Heart warming translated tweet #prayforjapan

12:03 AM

We’ve all been trained to immediately open the doors and establish an escape route when there is an earthquake. In the middle of the quake while the building was shaking crazily and things falling everywhere, a man made his way to the entrance and held it open. Honestly, the chandelier could have crashed down any minute … that was a brave man!

It was freezing and bus was taking ages to arrive. “@saiso” left the queue to run to a nearby pharmacy. He bought heating pads and gave one to everyone in the queue!

"My two year old was putting his shoes on himself saying "I'm going to go arrest the Earthquake!" I realized that inside a tiny body, there is a lot of courage and Justice. Everyone, lets stand strong and get through this."

"Cars were moving at the rate of maybe one every green light, but everyone was letting each other go first with a warm look and a smile. At a complicated intersection, the traffic was at a complete standstill for 5 minutes, but I listened for 10 minutes and didn’t hear a single beep or honk except for an occasional one thanking someone for giving way. It was a terrifying day, but scenes like this warmed me and made me love my country even more."

"Tokyo Disneyland was handing out its shops’ food and drinks for free to the stranded people nearby. I saw a bunch of snobby looking highschool girls walking away with large portions of it and initially though “What the …” But I later I found out they were taking them to the families with little children at emergency evacuation areas. Very perceptive of them, and a very kind thing to do indeed."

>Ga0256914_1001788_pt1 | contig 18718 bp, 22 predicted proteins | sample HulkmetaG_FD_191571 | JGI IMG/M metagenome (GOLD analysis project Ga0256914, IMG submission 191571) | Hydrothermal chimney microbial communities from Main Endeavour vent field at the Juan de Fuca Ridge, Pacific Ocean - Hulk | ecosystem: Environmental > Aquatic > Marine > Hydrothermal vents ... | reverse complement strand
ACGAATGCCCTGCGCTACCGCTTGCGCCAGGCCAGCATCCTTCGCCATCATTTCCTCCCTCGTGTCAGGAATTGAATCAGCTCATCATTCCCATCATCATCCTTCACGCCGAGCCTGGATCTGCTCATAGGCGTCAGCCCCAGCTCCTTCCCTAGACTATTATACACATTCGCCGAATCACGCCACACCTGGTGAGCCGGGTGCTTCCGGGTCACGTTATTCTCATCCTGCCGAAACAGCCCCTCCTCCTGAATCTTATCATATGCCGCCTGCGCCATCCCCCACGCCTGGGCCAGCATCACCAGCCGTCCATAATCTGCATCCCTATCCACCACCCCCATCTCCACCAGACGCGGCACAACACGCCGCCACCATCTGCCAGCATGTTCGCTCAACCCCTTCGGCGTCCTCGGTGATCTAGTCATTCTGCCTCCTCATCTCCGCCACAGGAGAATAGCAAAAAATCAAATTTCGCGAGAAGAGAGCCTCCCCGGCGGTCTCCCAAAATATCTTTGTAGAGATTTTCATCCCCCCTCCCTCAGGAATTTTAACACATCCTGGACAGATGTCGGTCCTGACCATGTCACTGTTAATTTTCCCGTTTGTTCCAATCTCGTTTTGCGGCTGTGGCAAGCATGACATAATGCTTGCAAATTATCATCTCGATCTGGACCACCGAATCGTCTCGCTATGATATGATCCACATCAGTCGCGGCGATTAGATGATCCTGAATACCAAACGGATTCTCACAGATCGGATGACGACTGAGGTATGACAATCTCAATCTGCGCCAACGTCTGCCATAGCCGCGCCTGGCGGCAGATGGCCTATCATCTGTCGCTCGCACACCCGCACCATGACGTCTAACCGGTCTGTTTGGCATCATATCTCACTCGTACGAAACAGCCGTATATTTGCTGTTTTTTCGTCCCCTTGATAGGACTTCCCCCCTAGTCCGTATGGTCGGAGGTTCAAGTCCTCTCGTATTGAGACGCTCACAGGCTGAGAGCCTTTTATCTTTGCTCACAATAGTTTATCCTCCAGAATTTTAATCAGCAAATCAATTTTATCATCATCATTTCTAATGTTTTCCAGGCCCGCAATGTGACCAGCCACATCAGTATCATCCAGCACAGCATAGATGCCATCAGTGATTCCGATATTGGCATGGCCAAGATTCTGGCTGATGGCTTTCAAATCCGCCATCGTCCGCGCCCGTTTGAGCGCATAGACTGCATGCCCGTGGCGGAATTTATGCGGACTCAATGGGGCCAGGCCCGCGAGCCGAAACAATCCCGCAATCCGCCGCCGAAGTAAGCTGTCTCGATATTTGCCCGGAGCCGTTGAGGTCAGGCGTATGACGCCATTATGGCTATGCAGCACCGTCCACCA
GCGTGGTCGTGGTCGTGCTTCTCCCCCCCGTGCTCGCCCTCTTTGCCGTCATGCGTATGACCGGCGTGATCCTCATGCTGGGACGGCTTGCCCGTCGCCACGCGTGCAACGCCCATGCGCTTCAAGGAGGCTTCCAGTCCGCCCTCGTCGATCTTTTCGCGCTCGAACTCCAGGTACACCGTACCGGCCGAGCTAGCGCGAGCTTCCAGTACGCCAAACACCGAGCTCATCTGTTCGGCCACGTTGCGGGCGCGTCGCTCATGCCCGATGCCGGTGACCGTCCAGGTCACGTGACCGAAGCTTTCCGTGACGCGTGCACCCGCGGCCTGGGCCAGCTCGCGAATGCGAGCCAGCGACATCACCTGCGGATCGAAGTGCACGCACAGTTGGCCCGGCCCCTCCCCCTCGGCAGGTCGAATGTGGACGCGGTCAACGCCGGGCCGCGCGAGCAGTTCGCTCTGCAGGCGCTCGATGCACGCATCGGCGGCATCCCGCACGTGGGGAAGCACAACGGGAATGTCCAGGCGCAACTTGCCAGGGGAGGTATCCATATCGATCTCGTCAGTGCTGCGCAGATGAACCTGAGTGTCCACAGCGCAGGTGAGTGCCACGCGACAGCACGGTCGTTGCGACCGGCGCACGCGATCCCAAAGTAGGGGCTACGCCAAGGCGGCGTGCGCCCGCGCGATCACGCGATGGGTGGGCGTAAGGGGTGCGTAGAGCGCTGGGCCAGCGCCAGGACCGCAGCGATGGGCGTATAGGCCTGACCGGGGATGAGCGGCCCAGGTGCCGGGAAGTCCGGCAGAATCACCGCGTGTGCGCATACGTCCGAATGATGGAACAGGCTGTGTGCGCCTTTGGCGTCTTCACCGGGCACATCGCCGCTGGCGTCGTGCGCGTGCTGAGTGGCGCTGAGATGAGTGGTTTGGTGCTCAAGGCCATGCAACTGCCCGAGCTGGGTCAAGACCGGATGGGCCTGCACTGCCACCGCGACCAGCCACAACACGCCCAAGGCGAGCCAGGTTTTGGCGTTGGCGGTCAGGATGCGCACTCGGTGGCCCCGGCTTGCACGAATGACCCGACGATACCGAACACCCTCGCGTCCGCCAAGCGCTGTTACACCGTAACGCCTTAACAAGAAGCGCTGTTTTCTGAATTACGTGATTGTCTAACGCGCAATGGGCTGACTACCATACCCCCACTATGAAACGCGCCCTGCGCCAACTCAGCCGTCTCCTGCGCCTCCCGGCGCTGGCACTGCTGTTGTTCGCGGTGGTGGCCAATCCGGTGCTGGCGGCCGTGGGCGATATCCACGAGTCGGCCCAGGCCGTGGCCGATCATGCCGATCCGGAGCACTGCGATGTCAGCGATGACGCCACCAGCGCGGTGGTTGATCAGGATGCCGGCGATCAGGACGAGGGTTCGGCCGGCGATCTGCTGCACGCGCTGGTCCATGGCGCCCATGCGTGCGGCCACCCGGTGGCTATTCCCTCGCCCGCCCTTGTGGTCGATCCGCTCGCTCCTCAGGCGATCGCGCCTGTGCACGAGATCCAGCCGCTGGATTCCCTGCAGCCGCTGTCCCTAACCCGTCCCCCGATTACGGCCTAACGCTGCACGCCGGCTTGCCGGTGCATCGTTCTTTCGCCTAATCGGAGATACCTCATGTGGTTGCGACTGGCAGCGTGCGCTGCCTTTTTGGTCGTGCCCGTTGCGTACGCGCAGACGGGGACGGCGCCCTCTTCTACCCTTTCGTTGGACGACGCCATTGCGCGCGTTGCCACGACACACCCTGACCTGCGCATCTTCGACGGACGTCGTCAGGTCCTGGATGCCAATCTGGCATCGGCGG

"I received an email from my Korean friend: "The only country to have experienced nuclear attacks. The country that lost the WWII. The country that suffers from typhoons every year and the earthquakes. However, isn't Japan the country that always stood up and overcame such difficulties? Gambare. Gambare."

"Last night, when I walked back to home from Campus, a female baker gave us bread for free, even if she has already closed the store. It was moving that I could find people who do things they can do in such loud situation. My heart became warm. Tokyo is not something dumped."

"The words of BBC’s reports are so moving they make me cry. They were praising us with words of admiration! “One of the worst earthquakes in recorded history has hit the world’s most well-prepared, well-trained nations. The strength of its government and its people are put to the test. While there have been casualties, in no other country could the government and the people have worked together in such an accurate and coordinated way in the face of such tragedy. The Japanese people have shown their cultural ability to remain calm in the face of adversity.”

"There was a train driver who had been working all night long. When I went up to him and said "It must be tough for you", he smiled and said to me, "What else can I do at a time like this?" Made me rethink about the people of Japan. Moved me."